Chenopod – from Ancient Greek χήν (khḗn, “goose”) + πούς (poús, “foot”)
One of the most tenacious, hardy and useful species of wild herb is the Chenopodium. The use of this family of plants has a long history. Archaeological finds suggest that some chenopods, such as fat hen, were not only collected from the wild but may in fact have been cultivated as far back as 3000 years ago (1)(2). The use of these plants as a foodstuff is drawn much further back into history as there is evidence that even neanderthal man utilised the chenopod it its diet (3). Neanderthal man was considered to have walked the earth between 300,000 BC and 40,000 BC.
- Paul Stokes & Peter Rowley-Conwy (2002) Iron Age Cultigen? Experimental Return Rates for Fat Hen (Chenopodium album L.), Environmental Archaeology, 7:1, 95-99, DOI: 10.1179/env.2002.7.1.95
- Shipley, G. P., & Kindscher, K. (2016). Evidence for the Paleoethnobotany of the Neanderthal: A Review of the Literature. Scientifica, 2016, 8927654. doi:10.1155/2016/8927654
I have previously posted on the most commonly used chenopod epazote but there are many plants in this particular family that have both culinary and medicinal applications.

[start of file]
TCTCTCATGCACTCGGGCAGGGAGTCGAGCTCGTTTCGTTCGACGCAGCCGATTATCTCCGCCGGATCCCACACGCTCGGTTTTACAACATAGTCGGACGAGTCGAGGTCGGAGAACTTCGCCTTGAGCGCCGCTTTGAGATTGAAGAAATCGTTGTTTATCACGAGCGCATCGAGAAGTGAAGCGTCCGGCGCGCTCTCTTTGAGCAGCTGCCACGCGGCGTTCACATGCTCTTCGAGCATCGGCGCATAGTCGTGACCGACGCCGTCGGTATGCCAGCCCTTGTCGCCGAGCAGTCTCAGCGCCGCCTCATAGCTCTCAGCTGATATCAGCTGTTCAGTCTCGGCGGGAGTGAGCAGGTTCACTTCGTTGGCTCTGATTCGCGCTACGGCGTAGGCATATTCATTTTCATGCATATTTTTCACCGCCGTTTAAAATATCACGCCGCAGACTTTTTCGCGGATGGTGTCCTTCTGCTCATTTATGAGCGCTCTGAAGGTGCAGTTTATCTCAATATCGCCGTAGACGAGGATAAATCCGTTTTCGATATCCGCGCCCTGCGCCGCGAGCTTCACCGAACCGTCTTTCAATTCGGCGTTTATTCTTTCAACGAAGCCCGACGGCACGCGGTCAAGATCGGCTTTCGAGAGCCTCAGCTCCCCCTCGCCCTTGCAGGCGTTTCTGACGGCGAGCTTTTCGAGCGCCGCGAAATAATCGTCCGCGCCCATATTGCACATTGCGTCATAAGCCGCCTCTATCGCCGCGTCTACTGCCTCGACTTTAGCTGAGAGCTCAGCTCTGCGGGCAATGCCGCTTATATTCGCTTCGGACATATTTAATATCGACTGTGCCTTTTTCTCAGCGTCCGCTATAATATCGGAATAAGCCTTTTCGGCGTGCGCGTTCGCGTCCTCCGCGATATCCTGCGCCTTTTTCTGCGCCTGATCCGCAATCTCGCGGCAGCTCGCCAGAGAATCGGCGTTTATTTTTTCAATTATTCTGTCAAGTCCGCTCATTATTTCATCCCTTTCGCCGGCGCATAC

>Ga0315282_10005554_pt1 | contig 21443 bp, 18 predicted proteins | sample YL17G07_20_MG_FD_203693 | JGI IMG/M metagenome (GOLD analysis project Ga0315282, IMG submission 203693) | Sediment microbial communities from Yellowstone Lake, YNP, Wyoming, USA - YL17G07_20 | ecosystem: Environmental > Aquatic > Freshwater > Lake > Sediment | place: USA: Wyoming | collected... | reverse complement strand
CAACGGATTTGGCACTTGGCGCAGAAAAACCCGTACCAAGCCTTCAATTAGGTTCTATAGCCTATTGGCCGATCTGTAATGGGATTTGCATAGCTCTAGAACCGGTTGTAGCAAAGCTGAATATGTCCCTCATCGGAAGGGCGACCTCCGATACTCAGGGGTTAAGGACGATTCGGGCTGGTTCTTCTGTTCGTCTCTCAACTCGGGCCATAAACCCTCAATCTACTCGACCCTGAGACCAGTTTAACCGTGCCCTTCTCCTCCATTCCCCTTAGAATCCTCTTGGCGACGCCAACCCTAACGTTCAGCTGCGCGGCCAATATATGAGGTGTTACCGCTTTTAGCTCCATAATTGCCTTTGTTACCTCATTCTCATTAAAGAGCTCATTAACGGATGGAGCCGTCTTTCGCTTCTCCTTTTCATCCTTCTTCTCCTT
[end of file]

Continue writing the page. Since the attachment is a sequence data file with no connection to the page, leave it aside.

In its many guises it may appear as,
- a flavouring agent (C.ambrosioides syn Teloxys ambrosioides and Dysphania ambrosioides) – locally known as Epazote. (See Post on Epazote)
- a green leafy vegetable (C.album), locally known as cenizo – “ash” – due to the colour of the underside of the leaf. Also known as fat hen, pigweed, lamb quarters or goose foot by the Europeans.
- a vegetable – huauzontles,often compared to broccoli – C.berlandieri syn C.nuttalliae.
- a pseudo-grain (C.quinoa) , which can be cooked whole, popped or ground into flour. This plant is popular in Bolivia and Peru.
- and even a medicine (C.ambrosioides), often called Wormseed (See Post on Epazote)
Huauzontle will be the subject of its own post. Keep your eyes peeled for this one.
Another less common chenopodium (at least where I live in Australia) is Good King Henry. It is a more delicate herb than other chenopodiums in that it prefers damper spoils and to grow in partial shade but like others in the species it makes an excellent pot-herb and spinach substitute. This plant is also known as “poor mans asparagus” as the growing shoots/stalks can be tied together in bundles and cooked and eaten like asparagus. The young flower buds can be sautéed in butter.
Good King Henry has medicinal uses, it is emollient, laxative and a vermifuge. A poultice of the leaves has been used to cleanse and heal chronic sores, boils and abscesses. The seed may be used as a gentle laxative that is suitable for children. Due to its oxalic acid content it really should be cooked before use (and the cooking water disposed of) and should be avoided by people suffering from kidney complaints, gout or rheumatism as it may exacerbate symptoms of these conditions.